People at Ballenbaugh's

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People at Ballenbaugh's
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Unnamed People at Ballenbaugh's
Race: 
White
Gender: 
Multi Gender Group
Class: 
Lower Class
Rank: 
Peripheral
Vitality: 
Dead
Biography: 

After Ballenbaugh takes over Wyott's store, it becomes a stop-over place for the "hard-mouthed hard-souled" men who carry merchandise to and from Memphis (72). But until the 1870s the people at Ballenbaugh's were "just tough men," i.e. no women (72). When the railroad took over the freight traffic in the 1880s, however, Ballenbaugh's becomes a destination point. The narrative enumerates the men and women who live at or patronize Ballenbaugh's between the 1870s and 1886 as "drunks and fiddlers and gamblers and girls" (74), and also as "brigands and murderers" (77). The criminal activities in which they are engaged include prostitution, making illegal whiskey, selling and buying stolen horses and cattle, and harboring fugitives from justice.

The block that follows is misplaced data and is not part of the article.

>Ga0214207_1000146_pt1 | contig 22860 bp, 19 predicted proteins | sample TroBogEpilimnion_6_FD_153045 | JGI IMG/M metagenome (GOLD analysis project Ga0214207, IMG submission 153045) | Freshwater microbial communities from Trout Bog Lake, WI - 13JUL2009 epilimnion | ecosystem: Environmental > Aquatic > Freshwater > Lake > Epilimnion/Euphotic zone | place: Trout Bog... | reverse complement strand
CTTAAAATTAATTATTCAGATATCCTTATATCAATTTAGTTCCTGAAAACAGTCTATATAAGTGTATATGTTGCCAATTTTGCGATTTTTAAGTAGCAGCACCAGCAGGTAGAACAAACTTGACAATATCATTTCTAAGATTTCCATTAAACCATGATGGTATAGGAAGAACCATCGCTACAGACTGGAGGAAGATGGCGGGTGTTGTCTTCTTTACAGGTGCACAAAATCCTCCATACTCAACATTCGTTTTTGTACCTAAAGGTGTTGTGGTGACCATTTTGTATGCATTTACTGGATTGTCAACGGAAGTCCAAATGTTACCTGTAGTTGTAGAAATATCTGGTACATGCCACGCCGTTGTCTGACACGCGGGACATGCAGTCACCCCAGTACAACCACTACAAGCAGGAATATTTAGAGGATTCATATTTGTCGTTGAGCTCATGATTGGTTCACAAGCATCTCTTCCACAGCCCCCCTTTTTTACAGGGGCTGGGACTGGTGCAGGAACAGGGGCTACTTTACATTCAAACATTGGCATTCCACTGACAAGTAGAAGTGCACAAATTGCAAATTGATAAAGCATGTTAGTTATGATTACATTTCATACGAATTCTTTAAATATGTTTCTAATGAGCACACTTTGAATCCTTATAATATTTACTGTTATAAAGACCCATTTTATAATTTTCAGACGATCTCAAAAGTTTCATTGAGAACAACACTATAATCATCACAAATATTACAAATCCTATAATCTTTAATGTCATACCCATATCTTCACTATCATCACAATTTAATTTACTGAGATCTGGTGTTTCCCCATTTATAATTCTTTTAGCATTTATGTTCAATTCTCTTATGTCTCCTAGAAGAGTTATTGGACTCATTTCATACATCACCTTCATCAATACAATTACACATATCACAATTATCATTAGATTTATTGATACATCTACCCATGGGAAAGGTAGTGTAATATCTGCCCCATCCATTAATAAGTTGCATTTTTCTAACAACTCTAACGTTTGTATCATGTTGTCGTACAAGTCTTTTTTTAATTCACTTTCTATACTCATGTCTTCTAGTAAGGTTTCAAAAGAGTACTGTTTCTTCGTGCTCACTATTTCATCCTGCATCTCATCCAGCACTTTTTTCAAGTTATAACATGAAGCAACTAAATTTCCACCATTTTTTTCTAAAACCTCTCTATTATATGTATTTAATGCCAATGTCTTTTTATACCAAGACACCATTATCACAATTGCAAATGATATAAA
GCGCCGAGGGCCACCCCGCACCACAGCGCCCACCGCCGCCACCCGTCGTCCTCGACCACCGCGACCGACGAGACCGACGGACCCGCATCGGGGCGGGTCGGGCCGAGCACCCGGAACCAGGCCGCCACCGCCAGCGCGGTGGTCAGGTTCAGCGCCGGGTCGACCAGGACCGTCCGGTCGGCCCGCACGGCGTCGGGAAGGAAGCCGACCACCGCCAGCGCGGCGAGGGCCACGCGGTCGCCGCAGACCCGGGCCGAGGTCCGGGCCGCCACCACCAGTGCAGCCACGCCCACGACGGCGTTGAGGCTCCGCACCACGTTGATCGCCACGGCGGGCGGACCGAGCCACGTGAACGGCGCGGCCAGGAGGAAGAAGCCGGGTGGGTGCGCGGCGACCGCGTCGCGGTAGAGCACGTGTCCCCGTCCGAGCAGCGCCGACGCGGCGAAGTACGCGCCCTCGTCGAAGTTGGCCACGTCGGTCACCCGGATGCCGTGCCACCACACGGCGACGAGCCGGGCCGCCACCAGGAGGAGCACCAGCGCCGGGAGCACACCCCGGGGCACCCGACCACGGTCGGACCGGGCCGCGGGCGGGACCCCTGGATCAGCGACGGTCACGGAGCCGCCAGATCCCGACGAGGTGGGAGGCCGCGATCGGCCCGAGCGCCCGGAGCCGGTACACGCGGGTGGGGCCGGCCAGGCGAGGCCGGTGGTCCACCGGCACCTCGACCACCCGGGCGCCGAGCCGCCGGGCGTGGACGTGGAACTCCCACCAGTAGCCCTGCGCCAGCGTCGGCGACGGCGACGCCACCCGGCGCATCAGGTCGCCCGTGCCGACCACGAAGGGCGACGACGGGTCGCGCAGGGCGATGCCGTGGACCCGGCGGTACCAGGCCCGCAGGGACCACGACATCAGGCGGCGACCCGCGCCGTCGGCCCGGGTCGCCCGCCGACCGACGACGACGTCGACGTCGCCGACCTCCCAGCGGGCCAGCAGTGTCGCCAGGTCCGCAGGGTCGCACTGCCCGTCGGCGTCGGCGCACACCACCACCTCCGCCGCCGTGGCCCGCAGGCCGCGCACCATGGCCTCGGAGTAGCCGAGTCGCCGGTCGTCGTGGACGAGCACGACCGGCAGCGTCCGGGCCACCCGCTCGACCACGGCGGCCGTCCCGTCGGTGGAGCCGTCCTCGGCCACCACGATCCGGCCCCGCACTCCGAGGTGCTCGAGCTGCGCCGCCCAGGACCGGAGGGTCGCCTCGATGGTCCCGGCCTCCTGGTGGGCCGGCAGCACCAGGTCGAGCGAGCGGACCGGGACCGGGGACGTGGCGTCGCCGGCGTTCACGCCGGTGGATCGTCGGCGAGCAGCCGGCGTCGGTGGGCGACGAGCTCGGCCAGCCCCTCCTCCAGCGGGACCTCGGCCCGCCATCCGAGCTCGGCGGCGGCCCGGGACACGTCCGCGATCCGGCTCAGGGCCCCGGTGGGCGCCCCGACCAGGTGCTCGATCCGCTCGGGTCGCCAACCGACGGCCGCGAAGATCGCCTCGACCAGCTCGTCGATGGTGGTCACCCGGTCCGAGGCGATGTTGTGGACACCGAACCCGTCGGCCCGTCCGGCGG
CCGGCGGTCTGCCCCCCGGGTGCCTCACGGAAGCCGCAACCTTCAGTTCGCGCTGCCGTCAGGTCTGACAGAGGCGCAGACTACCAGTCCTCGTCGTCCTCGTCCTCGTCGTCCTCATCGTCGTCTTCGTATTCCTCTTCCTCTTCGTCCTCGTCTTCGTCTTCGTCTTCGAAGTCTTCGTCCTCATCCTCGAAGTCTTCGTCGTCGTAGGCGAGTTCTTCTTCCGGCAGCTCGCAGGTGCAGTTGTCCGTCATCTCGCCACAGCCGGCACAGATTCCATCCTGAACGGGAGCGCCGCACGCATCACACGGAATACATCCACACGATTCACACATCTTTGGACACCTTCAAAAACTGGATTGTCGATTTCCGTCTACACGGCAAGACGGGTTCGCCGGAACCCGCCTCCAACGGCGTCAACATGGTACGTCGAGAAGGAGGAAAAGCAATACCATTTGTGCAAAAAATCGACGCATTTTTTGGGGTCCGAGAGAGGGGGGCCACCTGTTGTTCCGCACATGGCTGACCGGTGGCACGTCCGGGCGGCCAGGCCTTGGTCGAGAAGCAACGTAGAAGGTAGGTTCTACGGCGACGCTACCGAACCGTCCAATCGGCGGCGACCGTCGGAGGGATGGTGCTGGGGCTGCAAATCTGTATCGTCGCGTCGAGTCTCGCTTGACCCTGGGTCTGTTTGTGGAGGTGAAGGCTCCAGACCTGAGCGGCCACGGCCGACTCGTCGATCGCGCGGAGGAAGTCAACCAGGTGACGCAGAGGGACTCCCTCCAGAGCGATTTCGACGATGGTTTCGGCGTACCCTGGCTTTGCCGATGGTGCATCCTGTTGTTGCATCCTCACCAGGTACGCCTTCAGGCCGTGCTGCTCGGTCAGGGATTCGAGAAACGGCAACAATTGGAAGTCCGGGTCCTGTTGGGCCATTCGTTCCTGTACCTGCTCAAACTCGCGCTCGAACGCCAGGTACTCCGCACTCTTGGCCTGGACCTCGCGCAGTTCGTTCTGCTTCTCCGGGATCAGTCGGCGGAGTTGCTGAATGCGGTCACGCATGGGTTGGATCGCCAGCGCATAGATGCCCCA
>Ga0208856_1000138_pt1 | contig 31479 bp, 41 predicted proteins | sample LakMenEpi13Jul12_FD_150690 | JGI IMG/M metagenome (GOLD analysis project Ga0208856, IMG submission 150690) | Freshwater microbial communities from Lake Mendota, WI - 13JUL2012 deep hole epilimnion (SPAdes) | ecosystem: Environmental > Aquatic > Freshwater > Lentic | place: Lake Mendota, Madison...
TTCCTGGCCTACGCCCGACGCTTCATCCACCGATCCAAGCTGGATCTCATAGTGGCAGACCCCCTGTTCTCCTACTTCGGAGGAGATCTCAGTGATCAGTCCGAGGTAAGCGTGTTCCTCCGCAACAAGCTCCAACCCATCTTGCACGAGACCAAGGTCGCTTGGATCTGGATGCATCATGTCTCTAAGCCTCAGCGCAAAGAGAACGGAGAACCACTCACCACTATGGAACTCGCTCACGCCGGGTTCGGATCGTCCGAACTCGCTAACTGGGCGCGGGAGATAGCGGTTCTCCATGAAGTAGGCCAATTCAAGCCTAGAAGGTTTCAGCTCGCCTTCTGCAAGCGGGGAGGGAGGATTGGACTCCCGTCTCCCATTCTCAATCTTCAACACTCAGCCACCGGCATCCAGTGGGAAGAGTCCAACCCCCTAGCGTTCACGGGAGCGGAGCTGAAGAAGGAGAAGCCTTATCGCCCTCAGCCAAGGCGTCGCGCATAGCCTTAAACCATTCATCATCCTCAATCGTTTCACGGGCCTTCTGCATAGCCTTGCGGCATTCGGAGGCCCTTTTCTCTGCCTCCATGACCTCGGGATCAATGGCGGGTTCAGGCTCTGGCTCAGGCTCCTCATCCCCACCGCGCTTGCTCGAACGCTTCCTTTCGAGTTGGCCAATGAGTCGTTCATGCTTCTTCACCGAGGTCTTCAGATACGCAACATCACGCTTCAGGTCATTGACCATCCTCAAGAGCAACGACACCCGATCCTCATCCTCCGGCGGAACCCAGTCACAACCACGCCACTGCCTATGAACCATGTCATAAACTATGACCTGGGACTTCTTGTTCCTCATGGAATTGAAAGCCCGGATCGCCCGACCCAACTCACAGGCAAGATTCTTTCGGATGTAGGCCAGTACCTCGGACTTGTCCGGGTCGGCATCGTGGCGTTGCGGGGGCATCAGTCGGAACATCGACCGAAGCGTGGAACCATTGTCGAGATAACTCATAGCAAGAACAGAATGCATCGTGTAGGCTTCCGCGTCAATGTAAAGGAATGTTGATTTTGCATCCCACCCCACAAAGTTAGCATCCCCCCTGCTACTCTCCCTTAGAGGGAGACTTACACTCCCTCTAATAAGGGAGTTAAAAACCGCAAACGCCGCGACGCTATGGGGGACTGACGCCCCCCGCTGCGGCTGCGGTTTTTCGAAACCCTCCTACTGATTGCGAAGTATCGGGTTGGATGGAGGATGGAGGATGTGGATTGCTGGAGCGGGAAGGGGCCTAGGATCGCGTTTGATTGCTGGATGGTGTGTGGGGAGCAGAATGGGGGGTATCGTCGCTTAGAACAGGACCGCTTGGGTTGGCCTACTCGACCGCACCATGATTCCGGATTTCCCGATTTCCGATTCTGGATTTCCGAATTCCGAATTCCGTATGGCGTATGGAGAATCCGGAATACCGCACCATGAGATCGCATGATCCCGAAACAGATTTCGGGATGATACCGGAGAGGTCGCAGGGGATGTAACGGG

Individual or Group: 
Group
Character changes class in this text: 

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